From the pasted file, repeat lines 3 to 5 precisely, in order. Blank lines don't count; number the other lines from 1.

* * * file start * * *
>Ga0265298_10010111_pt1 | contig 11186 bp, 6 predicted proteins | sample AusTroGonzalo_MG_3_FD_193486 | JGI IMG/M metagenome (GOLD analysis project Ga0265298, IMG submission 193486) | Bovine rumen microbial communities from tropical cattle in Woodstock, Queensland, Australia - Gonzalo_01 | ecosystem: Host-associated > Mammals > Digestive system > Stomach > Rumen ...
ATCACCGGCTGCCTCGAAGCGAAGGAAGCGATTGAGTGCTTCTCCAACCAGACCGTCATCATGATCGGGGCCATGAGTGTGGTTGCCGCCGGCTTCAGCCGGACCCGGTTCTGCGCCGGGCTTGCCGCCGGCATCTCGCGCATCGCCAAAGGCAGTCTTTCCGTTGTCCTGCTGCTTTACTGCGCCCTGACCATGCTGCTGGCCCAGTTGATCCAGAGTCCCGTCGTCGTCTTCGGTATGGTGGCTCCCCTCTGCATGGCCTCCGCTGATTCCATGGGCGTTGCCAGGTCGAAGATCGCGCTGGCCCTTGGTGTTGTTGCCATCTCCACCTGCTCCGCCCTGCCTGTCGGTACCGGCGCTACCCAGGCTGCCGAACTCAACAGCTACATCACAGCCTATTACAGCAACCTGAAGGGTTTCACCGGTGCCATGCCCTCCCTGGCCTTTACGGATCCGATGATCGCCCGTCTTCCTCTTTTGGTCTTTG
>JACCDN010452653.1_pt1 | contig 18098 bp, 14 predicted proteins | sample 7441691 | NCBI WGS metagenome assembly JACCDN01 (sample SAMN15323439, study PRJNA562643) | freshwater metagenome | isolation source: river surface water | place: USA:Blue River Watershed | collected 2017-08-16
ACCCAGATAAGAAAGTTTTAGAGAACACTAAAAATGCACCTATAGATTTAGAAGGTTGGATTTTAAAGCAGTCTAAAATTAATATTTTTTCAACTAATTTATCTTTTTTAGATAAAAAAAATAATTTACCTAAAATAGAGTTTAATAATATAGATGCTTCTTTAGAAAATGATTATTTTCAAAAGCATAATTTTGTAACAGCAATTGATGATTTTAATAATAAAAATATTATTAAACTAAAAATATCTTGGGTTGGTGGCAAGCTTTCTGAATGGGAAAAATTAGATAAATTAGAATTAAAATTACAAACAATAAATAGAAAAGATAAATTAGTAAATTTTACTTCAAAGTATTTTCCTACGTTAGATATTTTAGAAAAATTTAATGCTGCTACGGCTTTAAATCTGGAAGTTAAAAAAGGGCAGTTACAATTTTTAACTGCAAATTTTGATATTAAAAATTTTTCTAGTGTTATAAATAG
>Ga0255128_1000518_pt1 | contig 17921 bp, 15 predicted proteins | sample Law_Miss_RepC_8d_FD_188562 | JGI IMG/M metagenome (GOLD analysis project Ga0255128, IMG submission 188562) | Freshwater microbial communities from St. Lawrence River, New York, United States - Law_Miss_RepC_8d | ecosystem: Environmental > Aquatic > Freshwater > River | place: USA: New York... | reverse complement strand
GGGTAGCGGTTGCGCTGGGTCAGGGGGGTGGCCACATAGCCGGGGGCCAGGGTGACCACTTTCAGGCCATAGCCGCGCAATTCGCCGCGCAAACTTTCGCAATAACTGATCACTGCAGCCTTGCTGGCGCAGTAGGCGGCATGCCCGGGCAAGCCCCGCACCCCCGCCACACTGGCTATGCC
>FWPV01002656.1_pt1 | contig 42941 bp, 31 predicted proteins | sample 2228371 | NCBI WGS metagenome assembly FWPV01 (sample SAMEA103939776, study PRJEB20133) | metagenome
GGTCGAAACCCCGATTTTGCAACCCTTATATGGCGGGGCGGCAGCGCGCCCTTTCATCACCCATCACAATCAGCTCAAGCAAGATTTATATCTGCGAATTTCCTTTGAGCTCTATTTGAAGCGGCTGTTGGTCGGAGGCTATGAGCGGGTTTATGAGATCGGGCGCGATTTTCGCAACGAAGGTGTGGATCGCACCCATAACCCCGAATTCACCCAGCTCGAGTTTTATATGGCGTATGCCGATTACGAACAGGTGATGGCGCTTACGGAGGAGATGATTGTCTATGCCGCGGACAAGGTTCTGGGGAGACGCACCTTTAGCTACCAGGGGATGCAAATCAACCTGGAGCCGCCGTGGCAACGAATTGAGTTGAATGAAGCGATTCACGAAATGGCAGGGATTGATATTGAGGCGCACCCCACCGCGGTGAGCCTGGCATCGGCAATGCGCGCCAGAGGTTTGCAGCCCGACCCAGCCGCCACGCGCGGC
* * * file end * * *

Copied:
>JACCDN010452653.1_pt1 | contig 18098 bp, 14 predicted proteins | sample 7441691 | NCBI WGS metagenome assembly JACCDN01 (sample SAMN15323439, study PRJNA562643) | freshwater metagenome | isolation source: river surface water | place: USA:Blue River Watershed | collected 2017-08-16
ACCCAGATAAGAAAGTTTTAGAGAACACTAAAAATGCACCTATAGATTTAGAAGGTTGGATTTTAAAGCAGTCTAAAATTAATATTTTTTCAACTAATTTATCTTTTTTAGATAAAAAAAATAATTTACCTAAAATAGAGTTTAATAATATAGATGCTTCTTTAGAAAATGATTATTTTCAAAAGCATAATTTTGTAACAGCAATTGATGATTTTAATAATAAAAATATTATTAAACTAAAAATATCTTGGGTTGGTGGCAAGCTTTCTGAATGGGAAAAATTAGATAAATTAGAATTAAAATTACAAACAATAAATAGAAAAGATAAATTAGTAAATTTTACTTCAAAGTATTTTCCTACGTTAGATATTTTAGAAAAATTTAATGCTGCTACGGCTTTAAATCTGGAAGTTAAAAAAGGGCAGTTACAATTTTTAACTGCAAATTTTGATATTAAAAATTTTTCTAGTGTTATAAATAG
>Ga0255128_1000518_pt1 | contig 17921 bp, 15 predicted proteins | sample Law_Miss_RepC_8d_FD_188562 | JGI IMG/M metagenome (GOLD analysis project Ga0255128, IMG submission 188562) | Freshwater microbial communities from St. Lawrence River, New York, United States - Law_Miss_RepC_8d | ecosystem: Environmental > Aquatic > Freshwater > River | place: USA: New York... | reverse complement strand